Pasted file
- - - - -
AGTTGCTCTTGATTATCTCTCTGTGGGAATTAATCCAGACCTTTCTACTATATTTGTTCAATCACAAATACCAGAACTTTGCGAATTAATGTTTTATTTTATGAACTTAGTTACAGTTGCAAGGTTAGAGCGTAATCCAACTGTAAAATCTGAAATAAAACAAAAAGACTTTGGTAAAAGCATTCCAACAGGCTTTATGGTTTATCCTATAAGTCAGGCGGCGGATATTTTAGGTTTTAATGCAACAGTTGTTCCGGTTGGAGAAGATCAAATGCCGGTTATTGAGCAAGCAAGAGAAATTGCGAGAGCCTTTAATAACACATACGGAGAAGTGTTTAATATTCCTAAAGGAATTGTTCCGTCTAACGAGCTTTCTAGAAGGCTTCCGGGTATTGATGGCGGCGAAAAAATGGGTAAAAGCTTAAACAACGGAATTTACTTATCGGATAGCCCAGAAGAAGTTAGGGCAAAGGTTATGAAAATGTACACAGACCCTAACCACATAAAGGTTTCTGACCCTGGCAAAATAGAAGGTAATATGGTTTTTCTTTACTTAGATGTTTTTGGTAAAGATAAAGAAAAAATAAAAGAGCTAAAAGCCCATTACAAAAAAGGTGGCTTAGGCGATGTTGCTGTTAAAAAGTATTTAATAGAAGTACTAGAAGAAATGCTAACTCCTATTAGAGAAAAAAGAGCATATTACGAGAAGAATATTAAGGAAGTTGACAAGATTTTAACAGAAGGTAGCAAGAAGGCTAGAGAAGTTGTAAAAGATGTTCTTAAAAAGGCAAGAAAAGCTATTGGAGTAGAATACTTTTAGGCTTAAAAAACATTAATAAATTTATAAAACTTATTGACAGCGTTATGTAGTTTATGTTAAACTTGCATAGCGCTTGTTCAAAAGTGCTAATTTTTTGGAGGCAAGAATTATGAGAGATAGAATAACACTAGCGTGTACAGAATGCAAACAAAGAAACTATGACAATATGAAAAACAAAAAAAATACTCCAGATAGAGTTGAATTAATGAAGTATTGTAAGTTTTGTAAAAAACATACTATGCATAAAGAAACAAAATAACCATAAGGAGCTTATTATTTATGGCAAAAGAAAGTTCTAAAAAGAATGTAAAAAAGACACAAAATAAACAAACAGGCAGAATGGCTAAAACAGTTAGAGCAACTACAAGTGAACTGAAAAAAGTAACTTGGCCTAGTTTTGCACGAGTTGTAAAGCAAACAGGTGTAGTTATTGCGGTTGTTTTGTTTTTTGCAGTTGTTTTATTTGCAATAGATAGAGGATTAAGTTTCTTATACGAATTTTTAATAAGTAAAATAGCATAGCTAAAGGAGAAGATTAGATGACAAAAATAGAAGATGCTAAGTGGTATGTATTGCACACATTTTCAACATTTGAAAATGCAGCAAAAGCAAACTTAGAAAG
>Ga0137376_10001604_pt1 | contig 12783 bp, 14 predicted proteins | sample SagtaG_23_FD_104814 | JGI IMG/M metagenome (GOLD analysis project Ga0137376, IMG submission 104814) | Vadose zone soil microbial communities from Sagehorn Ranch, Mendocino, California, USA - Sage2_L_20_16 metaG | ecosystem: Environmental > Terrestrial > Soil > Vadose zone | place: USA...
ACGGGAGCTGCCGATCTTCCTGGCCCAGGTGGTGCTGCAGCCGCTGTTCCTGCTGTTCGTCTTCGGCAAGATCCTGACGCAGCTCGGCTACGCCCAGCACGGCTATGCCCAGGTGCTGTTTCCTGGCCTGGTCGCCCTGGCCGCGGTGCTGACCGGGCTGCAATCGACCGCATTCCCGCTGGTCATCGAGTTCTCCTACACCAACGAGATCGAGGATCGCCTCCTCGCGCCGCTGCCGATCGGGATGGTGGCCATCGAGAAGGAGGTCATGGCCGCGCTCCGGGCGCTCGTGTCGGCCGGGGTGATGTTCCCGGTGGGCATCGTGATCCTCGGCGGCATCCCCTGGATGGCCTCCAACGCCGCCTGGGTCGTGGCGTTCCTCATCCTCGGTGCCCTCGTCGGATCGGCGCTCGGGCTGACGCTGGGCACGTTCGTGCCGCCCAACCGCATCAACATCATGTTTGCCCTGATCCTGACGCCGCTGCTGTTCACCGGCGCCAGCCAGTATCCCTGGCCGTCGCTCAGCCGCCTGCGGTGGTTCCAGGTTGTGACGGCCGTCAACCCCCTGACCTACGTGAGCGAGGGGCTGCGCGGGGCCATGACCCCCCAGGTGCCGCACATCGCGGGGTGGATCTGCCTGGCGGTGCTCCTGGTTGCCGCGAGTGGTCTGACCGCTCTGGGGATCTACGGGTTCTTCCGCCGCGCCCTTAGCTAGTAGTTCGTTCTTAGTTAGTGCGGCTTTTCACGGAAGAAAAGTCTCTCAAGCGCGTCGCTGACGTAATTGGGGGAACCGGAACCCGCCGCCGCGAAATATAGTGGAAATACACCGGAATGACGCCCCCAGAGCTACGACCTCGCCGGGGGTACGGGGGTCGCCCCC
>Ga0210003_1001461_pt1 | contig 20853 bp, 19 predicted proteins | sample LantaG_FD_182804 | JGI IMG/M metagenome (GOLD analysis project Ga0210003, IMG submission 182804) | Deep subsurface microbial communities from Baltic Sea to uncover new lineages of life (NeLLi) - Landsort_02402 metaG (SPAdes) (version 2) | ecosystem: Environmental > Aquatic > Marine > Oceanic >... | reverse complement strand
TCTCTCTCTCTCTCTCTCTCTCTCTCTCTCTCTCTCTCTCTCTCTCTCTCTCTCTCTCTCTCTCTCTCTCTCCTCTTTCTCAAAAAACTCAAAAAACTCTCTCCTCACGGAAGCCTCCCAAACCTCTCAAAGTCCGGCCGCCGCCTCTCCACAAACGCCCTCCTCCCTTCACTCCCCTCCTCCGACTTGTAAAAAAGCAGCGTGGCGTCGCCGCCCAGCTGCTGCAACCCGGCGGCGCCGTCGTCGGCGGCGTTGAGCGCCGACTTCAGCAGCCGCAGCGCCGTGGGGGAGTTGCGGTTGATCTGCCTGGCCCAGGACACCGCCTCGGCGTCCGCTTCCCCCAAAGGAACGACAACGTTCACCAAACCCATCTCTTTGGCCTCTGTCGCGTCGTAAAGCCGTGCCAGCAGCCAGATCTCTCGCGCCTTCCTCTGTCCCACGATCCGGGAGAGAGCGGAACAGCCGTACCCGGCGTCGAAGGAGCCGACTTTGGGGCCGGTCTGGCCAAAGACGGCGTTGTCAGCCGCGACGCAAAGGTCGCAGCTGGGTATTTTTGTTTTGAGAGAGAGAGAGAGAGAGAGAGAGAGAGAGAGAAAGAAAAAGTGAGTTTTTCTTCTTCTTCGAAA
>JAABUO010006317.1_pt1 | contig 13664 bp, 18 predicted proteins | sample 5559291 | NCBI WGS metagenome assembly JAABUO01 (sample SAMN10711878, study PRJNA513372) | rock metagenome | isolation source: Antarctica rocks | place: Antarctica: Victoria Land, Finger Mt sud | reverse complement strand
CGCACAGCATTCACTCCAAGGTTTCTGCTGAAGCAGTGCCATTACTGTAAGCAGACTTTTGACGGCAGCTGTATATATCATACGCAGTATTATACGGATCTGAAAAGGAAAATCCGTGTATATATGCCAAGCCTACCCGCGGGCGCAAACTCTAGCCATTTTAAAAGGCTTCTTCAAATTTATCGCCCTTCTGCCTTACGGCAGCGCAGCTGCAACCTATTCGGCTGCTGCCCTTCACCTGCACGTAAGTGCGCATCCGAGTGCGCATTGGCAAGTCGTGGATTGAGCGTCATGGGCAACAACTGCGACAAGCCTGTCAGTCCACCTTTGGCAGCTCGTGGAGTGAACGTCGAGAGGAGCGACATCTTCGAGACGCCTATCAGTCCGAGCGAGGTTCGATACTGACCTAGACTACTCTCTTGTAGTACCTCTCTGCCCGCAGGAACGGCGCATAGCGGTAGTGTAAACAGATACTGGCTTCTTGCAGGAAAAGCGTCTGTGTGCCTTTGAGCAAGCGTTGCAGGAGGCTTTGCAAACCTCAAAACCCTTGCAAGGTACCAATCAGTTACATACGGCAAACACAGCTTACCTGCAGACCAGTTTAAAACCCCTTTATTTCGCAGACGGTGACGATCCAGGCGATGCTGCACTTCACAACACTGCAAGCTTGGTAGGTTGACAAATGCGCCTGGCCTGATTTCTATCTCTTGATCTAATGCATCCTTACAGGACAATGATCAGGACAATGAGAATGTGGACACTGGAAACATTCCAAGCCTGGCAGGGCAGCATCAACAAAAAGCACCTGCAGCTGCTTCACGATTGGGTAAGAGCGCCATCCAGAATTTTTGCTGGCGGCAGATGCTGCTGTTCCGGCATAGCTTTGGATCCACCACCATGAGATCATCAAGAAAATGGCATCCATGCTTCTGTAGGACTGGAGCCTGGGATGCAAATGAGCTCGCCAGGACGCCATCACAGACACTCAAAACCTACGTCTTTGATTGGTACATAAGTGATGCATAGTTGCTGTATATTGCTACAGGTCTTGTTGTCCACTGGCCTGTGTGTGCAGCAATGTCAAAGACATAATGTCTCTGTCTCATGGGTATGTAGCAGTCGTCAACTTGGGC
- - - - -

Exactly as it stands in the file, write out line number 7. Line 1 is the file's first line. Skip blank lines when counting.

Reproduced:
CGCACAGCATTCACTCCAAGGTTTCTGCTGAAGCAGTGCCATTACTGTAAGCAGACTTTTGACGGCAGCTGTATATATCATACGCAGTATTATACGGATCTGAAAAGGAAAATCCGTGTATATATGCCAAGCCTACCCGCGGGCGCAAACTCTAGCCATTTTAAAAGGCTTCTTCAAATTTATCGCCCTTCTGCCTTACGGCAGCGCAGCTGCAACCTATTCGGCTGCTGCCCTTCACCTGCACGTAAGTGCGCATCCGAGTGCGCATTGGCAAGTCGTGGATTGAGCGTCATGGGCAACAACTGCGACAAGCCTGTCAGTCCACCTTTGGCAGCTCGTGGAGTGAACGTCGAGAGGAGCGACATCTTCGAGACGCCTATCAGTCCGAGCGAGGTTCGATACTGACCTAGACTACTCTCTTGTAGTACCTCTCTGCCCGCAGGAACGGCGCATAGCGGTAGTGTAAACAGATACTGGCTTCTTGCAGGAAAAGCGTCTGTGTGCCTTTGAGCAAGCGTTGCAGGAGGCTTTGCAAACCTCAAAACCCTTGCAAGGTACCAATCAGTTACATACGGCAAACACAGCTTACCTGCAGACCAGTTTAAAACCCCTTTATTTCGCAGACGGTGACGATCCAGGCGATGCTGCACTTCACAACACTGCAAGCTTGGTAGGTTGACAAATGCGCCTGGCCTGATTTCTATCTCTTGATCTAATGCATCCTTACAGGACAATGATCAGGACAATGAGAATGTGGACACTGGAAACATTCCAAGCCTGGCAGGGCAGCATCAACAAAAAGCACCTGCAGCTGCTTCACGATTGGGTAAGAGCGCCATCCAGAATTTTTGCTGGCGGCAGATGCTGCTGTTCCGGCATAGCTTTGGATCCACCACCATGAGATCATCAAGAAAATGGCATCCATGCTTCTGTAGGACTGGAGCCTGGGATGCAAATGAGCTCGCCAGGACGCCATCACAGACACTCAAAACCTACGTCTTTGATTGGTACATAAGTGATGCATAGTTGCTGTATATTGCTACAGGTCTTGTTGTCCACTGGCCTGTGTGTGCAGCAATGTCAAAGACATAATGTCTCTGTCTCATGGGTATGTAGCAGTCGTCAACTTGGGC